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Sander vitreus  (Mitchill, 1818)

Walleye
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Sander vitreus
Picture by Scarola, J.F.

Classification / Names Common names | Synonyms | Catalog of Fishes (gen., sp.) | ITIS | CoL | WoRMS | Cloffa

Actinopterygii (ray-finned fishes) > Perciformes (Perch-likes) > Percidae (Perches) > Luciopercinae
Etymology: vitreus: vitrea meaning glassy, alluding to the nature of the large, silvery eyes (Ref. 1998).

Environment / Climate / Range Ecology

Freshwater; brackish; demersal; potamodromous (Ref. 51243); depth range ? - 27 m (Ref. 11002).   Temperate; ? - 29°C (Ref. 12741); 55°N - 35°N

Length at first maturity / Size / Weight / Age

Maturity: Lm ?, range 36 - ? cm
Max length : 107 cm FL male/unsexed; (Ref. 1998); common length : 54.0 cm TL male/unsexed; (Ref. 12193); max. published weight: 11.3 kg (Ref. 4699); max. reported age: 29 years (Ref. 12193)

Short description Morphology | Morphometrics

Dorsal spines (total): 13 - 17; Dorsal soft rays (total): 18-22; Anal spines: 2; Anal soft rays: 11 - 14; Vertebrae: 44 - 48. Nuptial tubercles absent. Differentiation of sexes difficult. Branchiostegal rays 7,7 or 7,8 (Ref. 1998).

Distribution Countries | FAO areas | Ecosystems | Occurrences | Point map | Introductions | Faunafri

North America: St. Lawrence-Great Lakes, Arctic, and Mississippi River basins from Quebec to Northwest Territories in Canada, south to Alabama and Arkansas in the USA. Widely introduced elsewhere in the USA, including Atlantic, Gulf, and Pacific drainages. Rarely found in brackish waters of North America (Ref. 1998).

Biology     Glossary (e.g. epibenthic)

Occurs in lakes, pools, backwaters, and runs of medium to large rivers. Prefers large, shallow lakes with high turbidity (Ref. 9988, 10294). Feeds at night, mainly on insects and fishes (prefers yellow perch and freshwater drum but will take any fish available) but feeds on crayfish, snails, frogs, mudpuppies, and small mammals when fish and insects are scarce (Ref. 1998). Although not widely farmed commercially for consumption, large numbers are hatched and raised for stocking lakes for game fishing (Ref. 9988). Utilized fresh or frozen; eaten pan-fried, broiled, microwaved and baked (Ref. 9988).

Life cycle and mating behavior Maturity | Reproduction | Spawning | Eggs | Fecundity | Larvae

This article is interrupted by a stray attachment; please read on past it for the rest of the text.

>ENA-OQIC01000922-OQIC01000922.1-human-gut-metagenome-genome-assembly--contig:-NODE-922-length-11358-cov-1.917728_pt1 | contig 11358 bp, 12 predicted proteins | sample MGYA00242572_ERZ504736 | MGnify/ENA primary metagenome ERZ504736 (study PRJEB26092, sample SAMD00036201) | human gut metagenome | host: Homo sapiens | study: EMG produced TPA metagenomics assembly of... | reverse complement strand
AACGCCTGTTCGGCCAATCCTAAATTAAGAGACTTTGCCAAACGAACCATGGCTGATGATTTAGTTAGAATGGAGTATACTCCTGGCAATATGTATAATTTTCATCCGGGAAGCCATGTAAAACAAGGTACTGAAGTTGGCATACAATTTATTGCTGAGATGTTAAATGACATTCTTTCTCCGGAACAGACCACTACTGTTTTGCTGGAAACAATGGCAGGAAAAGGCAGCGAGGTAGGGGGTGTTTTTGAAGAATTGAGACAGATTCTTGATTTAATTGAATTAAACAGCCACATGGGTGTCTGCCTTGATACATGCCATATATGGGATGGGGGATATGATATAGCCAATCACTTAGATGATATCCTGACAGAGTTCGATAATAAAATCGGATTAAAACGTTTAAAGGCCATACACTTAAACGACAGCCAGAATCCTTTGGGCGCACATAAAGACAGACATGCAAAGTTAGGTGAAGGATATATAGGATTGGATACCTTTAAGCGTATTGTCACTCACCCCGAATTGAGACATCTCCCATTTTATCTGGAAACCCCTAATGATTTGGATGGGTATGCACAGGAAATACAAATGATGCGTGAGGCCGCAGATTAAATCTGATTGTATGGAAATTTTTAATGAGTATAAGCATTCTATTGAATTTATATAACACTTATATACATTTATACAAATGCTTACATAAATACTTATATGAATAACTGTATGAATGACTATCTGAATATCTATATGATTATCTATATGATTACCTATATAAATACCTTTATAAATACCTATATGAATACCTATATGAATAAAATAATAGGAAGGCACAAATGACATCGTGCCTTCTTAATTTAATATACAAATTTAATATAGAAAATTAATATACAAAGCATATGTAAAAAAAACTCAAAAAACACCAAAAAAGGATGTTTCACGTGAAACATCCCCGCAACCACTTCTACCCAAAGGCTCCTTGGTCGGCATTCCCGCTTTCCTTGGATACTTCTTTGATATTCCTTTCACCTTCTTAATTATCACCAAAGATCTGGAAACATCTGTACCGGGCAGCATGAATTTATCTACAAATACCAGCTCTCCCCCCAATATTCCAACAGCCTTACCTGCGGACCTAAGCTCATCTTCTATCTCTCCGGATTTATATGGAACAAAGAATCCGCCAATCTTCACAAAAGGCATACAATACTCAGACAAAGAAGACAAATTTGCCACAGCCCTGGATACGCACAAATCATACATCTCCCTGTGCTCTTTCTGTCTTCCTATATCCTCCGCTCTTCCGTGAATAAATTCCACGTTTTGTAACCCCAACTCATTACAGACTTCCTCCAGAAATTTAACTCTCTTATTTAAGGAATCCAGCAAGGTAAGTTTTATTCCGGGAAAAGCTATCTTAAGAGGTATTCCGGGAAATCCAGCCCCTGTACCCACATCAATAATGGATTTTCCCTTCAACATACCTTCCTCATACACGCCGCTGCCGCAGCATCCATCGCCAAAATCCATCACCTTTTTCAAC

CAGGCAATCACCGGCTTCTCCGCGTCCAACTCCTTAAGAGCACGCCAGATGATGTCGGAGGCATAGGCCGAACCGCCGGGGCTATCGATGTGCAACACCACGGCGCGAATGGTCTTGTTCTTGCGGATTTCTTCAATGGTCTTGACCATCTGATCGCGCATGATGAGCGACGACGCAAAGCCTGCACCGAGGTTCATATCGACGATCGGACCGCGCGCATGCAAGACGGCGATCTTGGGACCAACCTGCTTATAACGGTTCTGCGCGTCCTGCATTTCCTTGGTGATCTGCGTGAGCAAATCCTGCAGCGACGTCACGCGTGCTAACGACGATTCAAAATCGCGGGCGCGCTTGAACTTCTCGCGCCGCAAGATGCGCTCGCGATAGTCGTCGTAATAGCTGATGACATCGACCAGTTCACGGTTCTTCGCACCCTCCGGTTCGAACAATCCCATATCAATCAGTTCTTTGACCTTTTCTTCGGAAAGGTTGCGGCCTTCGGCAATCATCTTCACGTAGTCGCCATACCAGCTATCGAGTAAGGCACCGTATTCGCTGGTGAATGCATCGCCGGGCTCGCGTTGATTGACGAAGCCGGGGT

Spawning occurs in small groups (a larger female and two smaller males or two females and up to six males) that engage in chasing, circular swimming, and fin erection. The group then ascends to shallow water, females roll on their side, and eggs and sperm are released. Deposition of eggs usually occurs in a single night (Ref. 1998). Larvae pelagic (Ref. 7471).

Main reference Upload your references | References | Coordinator | Collaborators

Robins, C.R., R.M. Bailey, C.E. Bond, J.R. Brooker, E.A. Lachner, R.N. Lea and W.B. Scott, 1991. Common and scientific names of fishes from the United States and Canada. Am. Fish. Soc. Spec. Pub. (20):183 p. (Ref. 3814)

IUCN Red List Status (Ref. 96402)

CITES (Ref. 94142)

Not Evaluated

Threat to humans

  Harmless




Human uses

Fisheries: commercial; aquaculture: experimental; gamefish: yes; aquarium: public aquariums
FAO(fisheries: production; publication : search) | FisheriesWiki | Sea Around Us

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Estimates of some properties based on models

Phylogenetic diversity index (Ref. 82805):  PD50 = 0.5312   [Uniqueness, from 0.5 = low to 2.0 = high].
Bayesian length-weight: a=0.00617 (0.00440 - 0.00863), b=3.16 (3.06 - 3.26), based on LWR estimates for this species (Ref. 93245).
Trophic Level (Ref. 69278):  4.5   ±0.8 se; Based on diet studies.
Resilience (Ref. 69278):  Low, minimum population doubling time 4.5 - 14 years (K=0.05-0.45; tm=2-4; tmax=29; Fec=41,061).
Vulnerability (Ref. 59153):  Moderate vulnerability (40 of 100) .
Price category (Ref. 80766):   Unknown.